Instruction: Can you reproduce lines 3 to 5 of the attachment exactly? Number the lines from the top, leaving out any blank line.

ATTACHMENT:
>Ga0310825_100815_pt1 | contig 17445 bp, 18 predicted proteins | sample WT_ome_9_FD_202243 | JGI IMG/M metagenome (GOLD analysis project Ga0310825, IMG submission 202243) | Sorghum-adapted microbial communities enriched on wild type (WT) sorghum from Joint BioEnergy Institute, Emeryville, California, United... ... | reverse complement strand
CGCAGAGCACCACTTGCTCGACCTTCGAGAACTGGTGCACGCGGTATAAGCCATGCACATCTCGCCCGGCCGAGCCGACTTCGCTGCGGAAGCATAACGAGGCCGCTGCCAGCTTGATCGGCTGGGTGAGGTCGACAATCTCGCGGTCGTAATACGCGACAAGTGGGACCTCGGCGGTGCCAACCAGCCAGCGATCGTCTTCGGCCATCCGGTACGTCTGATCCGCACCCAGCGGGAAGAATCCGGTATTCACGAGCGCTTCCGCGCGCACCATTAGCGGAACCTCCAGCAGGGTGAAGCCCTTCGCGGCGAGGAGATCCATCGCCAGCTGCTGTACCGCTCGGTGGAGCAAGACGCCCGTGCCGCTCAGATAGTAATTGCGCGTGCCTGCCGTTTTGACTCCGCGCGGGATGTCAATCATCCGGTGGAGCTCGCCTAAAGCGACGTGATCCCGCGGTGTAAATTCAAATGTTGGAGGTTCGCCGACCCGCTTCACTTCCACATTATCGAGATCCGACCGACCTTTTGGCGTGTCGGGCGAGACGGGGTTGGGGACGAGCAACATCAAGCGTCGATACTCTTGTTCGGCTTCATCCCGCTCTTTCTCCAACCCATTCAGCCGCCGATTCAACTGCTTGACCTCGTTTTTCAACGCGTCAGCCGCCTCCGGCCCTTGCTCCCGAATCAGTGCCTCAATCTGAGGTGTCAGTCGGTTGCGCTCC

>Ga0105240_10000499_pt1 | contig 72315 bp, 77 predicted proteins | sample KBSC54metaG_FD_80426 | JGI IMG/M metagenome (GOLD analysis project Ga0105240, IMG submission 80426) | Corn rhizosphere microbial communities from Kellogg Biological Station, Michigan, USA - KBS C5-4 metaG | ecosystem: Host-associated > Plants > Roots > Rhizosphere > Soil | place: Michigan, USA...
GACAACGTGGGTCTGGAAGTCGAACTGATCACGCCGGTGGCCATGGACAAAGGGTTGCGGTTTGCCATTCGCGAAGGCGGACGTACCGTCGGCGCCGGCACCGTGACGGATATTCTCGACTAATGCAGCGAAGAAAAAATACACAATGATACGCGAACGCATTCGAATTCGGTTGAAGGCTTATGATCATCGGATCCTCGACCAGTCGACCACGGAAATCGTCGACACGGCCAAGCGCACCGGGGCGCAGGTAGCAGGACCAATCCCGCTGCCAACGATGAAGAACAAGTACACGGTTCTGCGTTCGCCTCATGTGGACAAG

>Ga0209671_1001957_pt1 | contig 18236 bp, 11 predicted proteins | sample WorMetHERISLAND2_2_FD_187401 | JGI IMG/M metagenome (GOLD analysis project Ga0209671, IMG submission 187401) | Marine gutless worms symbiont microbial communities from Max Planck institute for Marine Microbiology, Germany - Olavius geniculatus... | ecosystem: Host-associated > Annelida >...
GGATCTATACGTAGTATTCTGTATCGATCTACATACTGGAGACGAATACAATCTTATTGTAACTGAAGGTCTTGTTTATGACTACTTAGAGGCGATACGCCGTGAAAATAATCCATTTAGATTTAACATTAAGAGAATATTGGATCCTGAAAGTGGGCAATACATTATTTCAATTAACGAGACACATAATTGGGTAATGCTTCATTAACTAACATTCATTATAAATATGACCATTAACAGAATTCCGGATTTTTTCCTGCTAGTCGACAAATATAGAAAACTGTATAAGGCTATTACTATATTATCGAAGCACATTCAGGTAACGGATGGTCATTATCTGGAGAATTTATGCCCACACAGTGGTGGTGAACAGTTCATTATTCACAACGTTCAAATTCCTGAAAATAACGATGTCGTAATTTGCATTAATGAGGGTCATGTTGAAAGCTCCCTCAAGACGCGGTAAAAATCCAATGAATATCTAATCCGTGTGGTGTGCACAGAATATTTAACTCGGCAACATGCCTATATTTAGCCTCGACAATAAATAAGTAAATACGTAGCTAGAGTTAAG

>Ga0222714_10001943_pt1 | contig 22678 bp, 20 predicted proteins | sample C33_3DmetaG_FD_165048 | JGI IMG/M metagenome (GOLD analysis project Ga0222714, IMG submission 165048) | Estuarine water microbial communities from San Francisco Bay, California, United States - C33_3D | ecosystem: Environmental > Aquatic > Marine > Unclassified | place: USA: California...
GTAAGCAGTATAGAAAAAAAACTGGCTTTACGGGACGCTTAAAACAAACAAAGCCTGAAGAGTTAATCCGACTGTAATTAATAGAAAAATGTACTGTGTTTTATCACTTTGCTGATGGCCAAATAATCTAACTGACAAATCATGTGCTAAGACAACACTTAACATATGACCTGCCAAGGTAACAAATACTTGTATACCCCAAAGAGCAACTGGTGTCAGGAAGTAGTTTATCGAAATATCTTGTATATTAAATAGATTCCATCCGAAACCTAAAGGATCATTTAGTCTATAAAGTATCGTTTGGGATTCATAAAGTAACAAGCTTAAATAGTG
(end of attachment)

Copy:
>Ga0105240_10000499_pt1 | contig 72315 bp, 77 predicted proteins | sample KBSC54metaG_FD_80426 | JGI IMG/M metagenome (GOLD analysis project Ga0105240, IMG submission 80426) | Corn rhizosphere microbial communities from Kellogg Biological Station, Michigan, USA - KBS C5-4 metaG | ecosystem: Host-associated > Plants > Roots > Rhizosphere > Soil | place: Michigan, USA...
GACAACGTGGGTCTGGAAGTCGAACTGATCACGCCGGTGGCCATGGACAAAGGGTTGCGGTTTGCCATTCGCGAAGGCGGACGTACCGTCGGCGCCGGCACCGTGACGGATATTCTCGACTAATGCAGCGAAGAAAAAATACACAATGATACGCGAACGCATTCGAATTCGGTTGAAGGCTTATGATCATCGGATCCTCGACCAGTCGACCACGGAAATCGTCGACACGGCCAAGCGCACCGGGGCGCAGGTAGCAGGACCAATCCCGCTGCCAACGATGAAGAACAAGTACACGGTTCTGCGTTCGCCTCATGTGGACAAG

>Ga0209671_1001957_pt1 | contig 18236 bp, 11 predicted proteins | sample WorMetHERISLAND2_2_FD_187401 | JGI IMG/M metagenome (GOLD analysis project Ga0209671, IMG submission 187401) | Marine gutless worms symbiont microbial communities from Max Planck institute for Marine Microbiology, Germany - Olavius geniculatus... | ecosystem: Host-associated > Annelida >...